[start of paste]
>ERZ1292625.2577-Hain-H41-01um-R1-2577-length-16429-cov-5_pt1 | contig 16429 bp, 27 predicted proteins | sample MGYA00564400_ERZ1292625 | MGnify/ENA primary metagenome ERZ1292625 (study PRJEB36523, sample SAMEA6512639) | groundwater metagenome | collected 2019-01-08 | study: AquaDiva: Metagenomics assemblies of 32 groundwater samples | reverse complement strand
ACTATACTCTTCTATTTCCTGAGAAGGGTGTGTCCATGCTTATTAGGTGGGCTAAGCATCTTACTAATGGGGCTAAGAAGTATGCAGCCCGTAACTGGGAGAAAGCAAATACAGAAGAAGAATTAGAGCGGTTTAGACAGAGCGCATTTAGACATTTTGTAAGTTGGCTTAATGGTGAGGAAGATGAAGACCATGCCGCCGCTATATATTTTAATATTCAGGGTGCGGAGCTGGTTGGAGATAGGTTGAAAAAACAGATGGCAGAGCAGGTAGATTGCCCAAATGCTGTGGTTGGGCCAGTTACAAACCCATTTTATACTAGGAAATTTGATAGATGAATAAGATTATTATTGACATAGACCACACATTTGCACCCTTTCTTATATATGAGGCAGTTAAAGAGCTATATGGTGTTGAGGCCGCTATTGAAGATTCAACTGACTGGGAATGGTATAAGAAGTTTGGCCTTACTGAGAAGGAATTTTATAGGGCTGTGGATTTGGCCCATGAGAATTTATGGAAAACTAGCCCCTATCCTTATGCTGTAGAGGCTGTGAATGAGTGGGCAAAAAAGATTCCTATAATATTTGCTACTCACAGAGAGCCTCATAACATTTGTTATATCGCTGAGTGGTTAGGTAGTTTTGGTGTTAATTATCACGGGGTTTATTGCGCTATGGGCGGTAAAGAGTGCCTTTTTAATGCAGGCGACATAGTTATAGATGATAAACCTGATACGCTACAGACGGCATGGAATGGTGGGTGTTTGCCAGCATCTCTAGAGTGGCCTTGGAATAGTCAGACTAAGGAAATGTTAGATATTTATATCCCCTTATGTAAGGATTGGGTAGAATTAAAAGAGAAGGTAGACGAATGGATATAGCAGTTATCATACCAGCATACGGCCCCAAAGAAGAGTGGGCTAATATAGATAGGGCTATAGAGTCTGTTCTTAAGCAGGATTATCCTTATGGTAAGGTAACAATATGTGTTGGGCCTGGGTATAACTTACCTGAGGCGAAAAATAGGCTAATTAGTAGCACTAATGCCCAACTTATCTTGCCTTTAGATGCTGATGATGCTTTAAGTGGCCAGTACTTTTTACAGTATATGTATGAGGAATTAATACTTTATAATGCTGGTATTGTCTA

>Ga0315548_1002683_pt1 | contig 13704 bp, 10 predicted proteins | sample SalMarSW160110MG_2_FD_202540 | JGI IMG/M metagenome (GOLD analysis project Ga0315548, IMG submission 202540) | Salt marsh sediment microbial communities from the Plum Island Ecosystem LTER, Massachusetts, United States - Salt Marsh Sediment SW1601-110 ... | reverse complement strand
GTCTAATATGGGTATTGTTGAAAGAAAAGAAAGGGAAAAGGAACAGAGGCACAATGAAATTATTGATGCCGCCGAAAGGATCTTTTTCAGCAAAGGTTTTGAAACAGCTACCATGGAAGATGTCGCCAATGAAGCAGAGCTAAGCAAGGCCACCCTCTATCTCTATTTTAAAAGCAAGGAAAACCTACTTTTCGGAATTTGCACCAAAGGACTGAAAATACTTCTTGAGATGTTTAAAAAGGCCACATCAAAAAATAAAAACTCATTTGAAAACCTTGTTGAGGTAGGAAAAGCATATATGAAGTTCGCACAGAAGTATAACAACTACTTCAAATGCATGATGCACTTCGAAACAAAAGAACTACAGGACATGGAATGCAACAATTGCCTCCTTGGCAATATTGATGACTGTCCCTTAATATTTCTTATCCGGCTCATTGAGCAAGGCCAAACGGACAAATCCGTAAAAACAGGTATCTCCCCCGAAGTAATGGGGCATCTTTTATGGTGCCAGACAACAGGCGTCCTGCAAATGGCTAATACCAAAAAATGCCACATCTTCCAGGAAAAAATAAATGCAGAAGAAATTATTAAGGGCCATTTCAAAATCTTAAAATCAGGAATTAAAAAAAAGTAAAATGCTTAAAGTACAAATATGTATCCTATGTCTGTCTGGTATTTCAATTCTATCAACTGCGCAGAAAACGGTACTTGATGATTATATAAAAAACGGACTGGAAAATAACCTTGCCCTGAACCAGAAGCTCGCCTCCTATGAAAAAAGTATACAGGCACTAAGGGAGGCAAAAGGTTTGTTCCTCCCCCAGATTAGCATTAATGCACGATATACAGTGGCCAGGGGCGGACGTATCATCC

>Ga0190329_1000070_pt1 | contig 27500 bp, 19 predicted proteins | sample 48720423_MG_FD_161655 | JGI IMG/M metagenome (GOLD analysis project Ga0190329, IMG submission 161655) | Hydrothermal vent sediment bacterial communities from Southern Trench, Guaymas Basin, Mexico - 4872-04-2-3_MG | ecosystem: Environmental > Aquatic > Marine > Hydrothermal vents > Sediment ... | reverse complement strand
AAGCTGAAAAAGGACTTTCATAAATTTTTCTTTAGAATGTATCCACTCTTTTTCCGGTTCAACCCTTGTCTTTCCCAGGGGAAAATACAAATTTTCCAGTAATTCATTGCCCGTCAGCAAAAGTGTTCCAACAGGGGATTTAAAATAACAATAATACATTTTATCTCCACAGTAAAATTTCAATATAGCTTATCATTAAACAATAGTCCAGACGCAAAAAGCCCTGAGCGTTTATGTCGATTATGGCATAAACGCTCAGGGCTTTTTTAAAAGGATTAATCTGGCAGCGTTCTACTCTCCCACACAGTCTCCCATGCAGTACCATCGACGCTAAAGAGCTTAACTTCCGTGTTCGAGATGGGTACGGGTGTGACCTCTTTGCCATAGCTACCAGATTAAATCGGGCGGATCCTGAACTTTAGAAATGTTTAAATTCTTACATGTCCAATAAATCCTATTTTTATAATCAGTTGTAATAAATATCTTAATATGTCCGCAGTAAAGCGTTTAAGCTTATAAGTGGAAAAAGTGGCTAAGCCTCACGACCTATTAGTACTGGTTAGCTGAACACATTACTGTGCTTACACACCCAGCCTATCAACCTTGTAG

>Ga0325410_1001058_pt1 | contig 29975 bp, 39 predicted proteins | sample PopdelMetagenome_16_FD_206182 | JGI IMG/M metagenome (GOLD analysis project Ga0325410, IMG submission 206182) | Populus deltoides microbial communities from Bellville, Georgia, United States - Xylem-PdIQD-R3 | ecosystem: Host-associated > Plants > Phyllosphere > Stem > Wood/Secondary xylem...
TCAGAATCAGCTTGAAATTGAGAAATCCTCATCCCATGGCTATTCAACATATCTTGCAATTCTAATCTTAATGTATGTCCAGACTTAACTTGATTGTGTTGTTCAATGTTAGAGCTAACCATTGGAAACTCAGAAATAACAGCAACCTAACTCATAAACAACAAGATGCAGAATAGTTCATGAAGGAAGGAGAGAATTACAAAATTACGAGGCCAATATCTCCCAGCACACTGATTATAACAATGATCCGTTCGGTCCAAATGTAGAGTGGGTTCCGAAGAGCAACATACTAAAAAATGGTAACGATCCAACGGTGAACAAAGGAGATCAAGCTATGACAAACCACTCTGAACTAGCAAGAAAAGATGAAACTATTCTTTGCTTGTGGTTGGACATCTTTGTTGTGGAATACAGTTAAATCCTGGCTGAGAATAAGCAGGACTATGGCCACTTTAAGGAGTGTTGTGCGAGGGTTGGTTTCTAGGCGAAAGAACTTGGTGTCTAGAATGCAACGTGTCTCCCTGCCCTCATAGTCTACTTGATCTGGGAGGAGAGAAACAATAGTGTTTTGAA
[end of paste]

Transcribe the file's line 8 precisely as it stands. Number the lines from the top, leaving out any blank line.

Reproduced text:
TCAGAATCAGCTTGAAATTGAGAAATCCTCATCCCATGGCTATTCAACATATCTTGCAATTCTAATCTTAATGTATGTCCAGACTTAACTTGATTGTGTTGTTCAATGTTAGAGCTAACCATTGGAAACTCAGAAATAACAGCAACCTAACTCATAAACAACAAGATGCAGAATAGTTCATGAAGGAAGGAGAGAATTACAAAATTACGAGGCCAATATCTCCCAGCACACTGATTATAACAATGATCCGTTCGGTCCAAATGTAGAGTGGGTTCCGAAGAGCAACATACTAAAAAATGGTAACGATCCAACGGTGAACAAAGGAGATCAAGCTATGACAAACCACTCTGAACTAGCAAGAAAAGATGAAACTATTCTTTGCTTGTGGTTGGACATCTTTGTTGTGGAATACAGTTAAATCCTGGCTGAGAATAAGCAGGACTATGGCCACTTTAAGGAGTGTTGTGCGAGGGTTGGTTTCTAGGCGAAAGAACTTGGTGTCTAGAATGCAACGTGTCTCCCTGCCCTCATAGTCTACTTGATCTGGGAGGAGAGAAACAATAGTGTTTTGAA